Brazil's status in South America was defined in the 70s by Oscar Camilión,
Argentina's ambassador in Brasília and one of the most competent Argentinean
politicians and diplomats: our country was a docile and asleep elephant, but
that could smash its neighbors when moving at night in bed.
Since then nothing changed.
We continue to be the loving, conciliatory, conscious-of-its-strength pachyderm.
What we cannot do is to become a dumb elephant.
Country Is Humiliated
In spite of everything,
of the sociologist (former President Fernando Henrique Cardoso) and of the
economic models, we have grown and we experienced progress. Since unemployment
and misery are not themes of our foreign policy, they are forgotten. What
we need today is to analyze our reactions in face of inadmissible foreign
aggressions, even for a pacific pachyderm.
To defend an industry
on its last legs Argentina has interrupted the import of Brazilian meat, household
appliances and fabrics. There's no denying that they need to care for their
interests and avoid that the elephant even slumbering may crush them.
But the fact that they
acted unilaterally surpasses the limits of the most primary relationship between
our two nations. They then look for understanding or dialogue. They simply
barred the entrance of these products in their territory, imposing surtaxes.
Why did Buenos Aires act
like that? Because a little earlier China had done the same with regard to
the soy. And Russia also acted like that à propos of beef. Nobody tried
to dialogue and much less to give notice to the Brazilian government. There
was no phone calls exchanged between ministers and authorities. There was
not even an email.
In all these cases we
simply lowered our head, we resigned to the deleterious axiom that that's
the way business is done. We only sent missions to the aggressors with the
goal of picking up the pieces. We negotiated in a subaltern position, exactly
what those who lost their respect for us had in mind.
Only a foolish person
would think about cutting our relations or declaring war on those who act
against us, but the elephant has the power to react. Even to retaliate. We
are no beggars; neither do we need alms in our commercial relationship.
The problem is in the
economic model. In this obstinate struggle to grow our exchange and boost
our primary surplus, with the sole intent of paying the interest of our debts.
For that reason, the elephant
"swallows toads," is humiliated, subjects itself to blackmail and,
worse of all, it does not react. With all due respect, it will soon get to
the point in which a retinue will be sent to Bangladesh or Gabon to try to
suspend the prohibition of our jaboticabas (Brazilian native grape-like
fruit) in their territories.
All for Interest
Has Argentina suspended
the import of Brazilian household appliances? Why not finance our industry
so that they can supply the domestic market with cheaper refrigerator and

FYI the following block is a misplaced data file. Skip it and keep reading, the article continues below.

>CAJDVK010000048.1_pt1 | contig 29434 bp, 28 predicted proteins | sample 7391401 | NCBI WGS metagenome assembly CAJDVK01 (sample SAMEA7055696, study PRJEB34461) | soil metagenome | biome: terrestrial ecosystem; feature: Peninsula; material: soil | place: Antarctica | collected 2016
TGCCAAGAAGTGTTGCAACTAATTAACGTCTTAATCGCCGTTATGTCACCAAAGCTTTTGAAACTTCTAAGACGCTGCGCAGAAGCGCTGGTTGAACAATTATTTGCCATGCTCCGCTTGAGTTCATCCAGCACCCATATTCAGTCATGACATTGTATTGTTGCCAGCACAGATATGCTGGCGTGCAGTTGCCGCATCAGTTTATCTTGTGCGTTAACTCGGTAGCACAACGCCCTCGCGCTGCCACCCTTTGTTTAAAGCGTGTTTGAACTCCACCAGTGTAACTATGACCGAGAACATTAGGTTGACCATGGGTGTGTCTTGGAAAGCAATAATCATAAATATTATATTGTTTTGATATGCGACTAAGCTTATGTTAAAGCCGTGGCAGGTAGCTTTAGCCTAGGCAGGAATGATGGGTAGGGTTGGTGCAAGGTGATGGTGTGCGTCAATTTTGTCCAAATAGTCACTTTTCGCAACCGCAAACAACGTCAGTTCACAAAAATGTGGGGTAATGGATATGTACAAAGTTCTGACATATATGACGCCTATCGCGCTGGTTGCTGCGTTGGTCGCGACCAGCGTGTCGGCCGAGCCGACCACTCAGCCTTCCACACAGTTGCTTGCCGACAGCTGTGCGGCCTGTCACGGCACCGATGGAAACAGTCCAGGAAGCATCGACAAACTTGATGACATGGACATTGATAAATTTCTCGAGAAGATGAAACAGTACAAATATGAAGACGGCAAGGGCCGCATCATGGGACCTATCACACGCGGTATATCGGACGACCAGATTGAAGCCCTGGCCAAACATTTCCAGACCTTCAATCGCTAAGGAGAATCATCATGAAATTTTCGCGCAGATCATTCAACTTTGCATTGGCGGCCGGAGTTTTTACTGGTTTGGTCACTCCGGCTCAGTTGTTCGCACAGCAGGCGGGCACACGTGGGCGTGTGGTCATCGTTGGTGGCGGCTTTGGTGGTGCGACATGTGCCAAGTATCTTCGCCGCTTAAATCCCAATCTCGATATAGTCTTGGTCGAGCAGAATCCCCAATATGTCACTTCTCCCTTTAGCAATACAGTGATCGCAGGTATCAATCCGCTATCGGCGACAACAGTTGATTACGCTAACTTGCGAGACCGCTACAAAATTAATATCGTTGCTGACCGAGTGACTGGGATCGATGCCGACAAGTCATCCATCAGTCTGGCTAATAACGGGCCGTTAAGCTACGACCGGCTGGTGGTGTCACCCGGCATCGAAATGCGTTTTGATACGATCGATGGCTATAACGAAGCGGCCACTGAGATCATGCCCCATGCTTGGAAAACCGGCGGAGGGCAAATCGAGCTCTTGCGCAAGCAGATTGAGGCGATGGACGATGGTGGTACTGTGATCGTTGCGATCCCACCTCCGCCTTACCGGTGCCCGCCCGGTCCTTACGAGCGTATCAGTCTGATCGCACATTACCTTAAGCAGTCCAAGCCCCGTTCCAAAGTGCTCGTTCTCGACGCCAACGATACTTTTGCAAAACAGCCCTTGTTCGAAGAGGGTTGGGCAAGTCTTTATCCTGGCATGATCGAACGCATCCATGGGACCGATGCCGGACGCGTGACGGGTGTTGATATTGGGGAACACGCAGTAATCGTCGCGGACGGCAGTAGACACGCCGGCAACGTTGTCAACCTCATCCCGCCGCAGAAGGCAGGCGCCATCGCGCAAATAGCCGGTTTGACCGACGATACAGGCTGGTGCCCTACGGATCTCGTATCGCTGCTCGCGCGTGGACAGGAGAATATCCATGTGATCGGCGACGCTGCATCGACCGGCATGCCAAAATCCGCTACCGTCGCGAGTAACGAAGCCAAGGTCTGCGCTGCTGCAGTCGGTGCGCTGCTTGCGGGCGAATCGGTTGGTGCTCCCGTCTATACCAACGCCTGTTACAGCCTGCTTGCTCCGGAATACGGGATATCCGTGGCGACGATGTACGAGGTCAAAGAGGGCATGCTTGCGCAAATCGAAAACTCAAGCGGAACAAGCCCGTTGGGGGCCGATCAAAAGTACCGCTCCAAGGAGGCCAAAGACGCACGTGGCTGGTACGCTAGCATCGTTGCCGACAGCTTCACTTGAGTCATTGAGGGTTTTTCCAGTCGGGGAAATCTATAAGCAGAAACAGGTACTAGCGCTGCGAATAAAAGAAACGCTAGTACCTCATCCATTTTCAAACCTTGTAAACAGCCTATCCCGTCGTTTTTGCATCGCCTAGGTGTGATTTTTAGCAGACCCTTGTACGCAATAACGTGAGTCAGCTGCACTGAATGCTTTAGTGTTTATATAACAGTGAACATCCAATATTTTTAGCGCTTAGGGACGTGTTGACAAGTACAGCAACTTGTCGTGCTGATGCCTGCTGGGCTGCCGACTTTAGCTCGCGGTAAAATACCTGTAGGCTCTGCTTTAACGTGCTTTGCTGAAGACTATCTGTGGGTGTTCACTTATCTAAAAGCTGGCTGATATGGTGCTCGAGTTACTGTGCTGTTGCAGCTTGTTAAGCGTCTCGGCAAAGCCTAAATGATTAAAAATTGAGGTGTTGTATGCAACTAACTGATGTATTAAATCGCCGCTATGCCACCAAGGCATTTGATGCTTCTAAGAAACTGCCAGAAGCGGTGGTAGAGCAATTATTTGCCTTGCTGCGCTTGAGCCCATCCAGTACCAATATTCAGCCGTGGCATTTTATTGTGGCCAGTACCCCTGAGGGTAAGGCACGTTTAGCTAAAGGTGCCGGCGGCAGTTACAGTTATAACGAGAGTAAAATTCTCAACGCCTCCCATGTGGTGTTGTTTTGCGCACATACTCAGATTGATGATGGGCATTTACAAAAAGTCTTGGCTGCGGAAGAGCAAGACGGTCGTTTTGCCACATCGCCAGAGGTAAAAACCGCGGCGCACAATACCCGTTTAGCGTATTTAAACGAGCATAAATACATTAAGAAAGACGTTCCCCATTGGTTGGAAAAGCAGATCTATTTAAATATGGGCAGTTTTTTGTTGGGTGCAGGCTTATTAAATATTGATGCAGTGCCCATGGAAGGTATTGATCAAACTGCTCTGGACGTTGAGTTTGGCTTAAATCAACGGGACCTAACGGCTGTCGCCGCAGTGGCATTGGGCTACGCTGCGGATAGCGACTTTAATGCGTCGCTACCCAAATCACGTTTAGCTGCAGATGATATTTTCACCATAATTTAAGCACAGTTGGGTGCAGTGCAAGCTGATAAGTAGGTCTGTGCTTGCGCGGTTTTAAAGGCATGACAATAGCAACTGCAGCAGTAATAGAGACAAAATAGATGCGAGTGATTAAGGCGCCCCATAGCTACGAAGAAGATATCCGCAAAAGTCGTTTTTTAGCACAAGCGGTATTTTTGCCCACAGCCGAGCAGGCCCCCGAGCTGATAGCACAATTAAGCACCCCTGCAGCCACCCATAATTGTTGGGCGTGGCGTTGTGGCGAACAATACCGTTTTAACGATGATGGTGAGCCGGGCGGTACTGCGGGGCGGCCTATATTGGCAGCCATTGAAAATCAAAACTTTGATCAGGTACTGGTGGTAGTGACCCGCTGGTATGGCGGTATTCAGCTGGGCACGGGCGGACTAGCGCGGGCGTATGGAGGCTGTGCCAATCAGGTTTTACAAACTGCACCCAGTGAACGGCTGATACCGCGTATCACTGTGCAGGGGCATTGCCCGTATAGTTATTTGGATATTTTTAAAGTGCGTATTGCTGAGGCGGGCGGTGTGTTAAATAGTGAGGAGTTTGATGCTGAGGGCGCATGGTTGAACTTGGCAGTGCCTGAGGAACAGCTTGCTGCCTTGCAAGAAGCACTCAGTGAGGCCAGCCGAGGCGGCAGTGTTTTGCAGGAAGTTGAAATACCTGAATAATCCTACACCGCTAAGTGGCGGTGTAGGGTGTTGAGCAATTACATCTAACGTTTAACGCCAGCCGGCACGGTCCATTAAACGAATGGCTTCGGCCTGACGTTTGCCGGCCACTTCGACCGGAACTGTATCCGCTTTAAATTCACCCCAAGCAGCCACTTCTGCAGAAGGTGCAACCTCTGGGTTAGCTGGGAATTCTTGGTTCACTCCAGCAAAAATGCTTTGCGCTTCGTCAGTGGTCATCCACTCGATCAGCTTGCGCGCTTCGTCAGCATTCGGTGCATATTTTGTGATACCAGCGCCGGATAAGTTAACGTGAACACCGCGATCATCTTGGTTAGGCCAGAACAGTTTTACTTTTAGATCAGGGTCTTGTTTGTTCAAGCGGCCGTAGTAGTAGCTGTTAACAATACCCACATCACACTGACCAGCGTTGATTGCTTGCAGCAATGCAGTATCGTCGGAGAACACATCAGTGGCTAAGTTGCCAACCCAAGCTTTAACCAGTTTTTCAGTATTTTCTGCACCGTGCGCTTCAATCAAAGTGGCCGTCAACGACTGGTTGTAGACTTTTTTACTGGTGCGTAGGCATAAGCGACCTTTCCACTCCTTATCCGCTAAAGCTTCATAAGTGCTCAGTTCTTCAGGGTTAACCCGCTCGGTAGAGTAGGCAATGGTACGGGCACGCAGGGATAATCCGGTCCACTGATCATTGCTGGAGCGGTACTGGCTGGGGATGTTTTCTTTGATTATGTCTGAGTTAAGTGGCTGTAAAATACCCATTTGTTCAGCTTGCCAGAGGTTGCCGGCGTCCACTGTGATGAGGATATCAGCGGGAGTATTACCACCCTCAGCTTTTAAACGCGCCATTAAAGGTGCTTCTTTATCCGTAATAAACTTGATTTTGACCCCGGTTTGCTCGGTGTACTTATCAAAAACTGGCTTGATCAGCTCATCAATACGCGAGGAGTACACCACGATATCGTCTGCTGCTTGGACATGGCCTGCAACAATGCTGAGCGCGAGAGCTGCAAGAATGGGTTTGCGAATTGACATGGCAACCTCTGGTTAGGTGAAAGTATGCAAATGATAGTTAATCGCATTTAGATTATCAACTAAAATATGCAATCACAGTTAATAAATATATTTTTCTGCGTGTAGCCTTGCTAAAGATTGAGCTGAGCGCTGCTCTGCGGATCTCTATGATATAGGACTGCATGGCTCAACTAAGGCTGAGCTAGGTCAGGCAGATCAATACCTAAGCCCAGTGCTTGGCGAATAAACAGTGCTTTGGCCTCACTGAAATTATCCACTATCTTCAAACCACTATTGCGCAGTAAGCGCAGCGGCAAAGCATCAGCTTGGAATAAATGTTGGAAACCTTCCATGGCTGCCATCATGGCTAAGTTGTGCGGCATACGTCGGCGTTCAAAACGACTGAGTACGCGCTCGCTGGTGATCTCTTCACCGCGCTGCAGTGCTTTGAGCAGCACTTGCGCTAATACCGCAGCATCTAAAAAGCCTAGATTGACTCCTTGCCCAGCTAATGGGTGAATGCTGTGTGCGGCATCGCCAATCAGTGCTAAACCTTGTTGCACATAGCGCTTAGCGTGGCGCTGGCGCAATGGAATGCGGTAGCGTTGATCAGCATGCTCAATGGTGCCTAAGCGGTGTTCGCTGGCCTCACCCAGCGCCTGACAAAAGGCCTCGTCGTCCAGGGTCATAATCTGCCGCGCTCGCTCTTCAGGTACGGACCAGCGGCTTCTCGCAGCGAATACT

China does not want our
soybeans anymore? Let's invest massively into the production of soy oil, which
is today unquestionably superior to diesel oil for moving trucks. We would
get less dependent on petroleum.
Is Russia rejecting Brazil's
meat? What about finding a way so that workers earning minimum wage would
be able to eat at least one beefsteak a week?
At the bottom of this
humiliation rests our obscene economic model. Exporting is the solution, of
course, as long as we have limits. Never against our interests and our sovereignty,
however. We shouldn't export to raise money to pay the abusive interests of
our debts, which contribute to speculation.
We talk about the impossibility
of alternatives in our economic policy because the world has become globalized.
This would be to accept the permanent domination of the stronger over the
weaker, based in a lie.
Are we globalized because
we can transfer our investment from Switzerland to the Jersey Island in a
matter of seconds? Our grandchildren are going to laugh at our arrogance when
they start bringing water from Venus or minerals from Mars.
With them yes the world
will become globalized. But still the grandchildren of our grandchildren will
laugh at them because they will be able to import throwaway brains from Andromeda
and the long life elixir from the Big Dipper.
Our troglodyte ancestors
believed they were globalized when they learned how to tame the fire and one
cave was able to communicate with another one through smoke signals and not
through the decibels produced by the throats of our grandparents.
Everything changes but
the honor, the sovereignty and the independence of individuals and nations.
They want to change the elephant. And to be sure they are succeeding.
Carlos Chagas writes for the Rio's daily Tribuna da Imprensa and
is a representative of the Brazilian Press Association, in Brasília.
He welcomes your comments at email@example.com.
from the Portuguese by Arlindo Silva.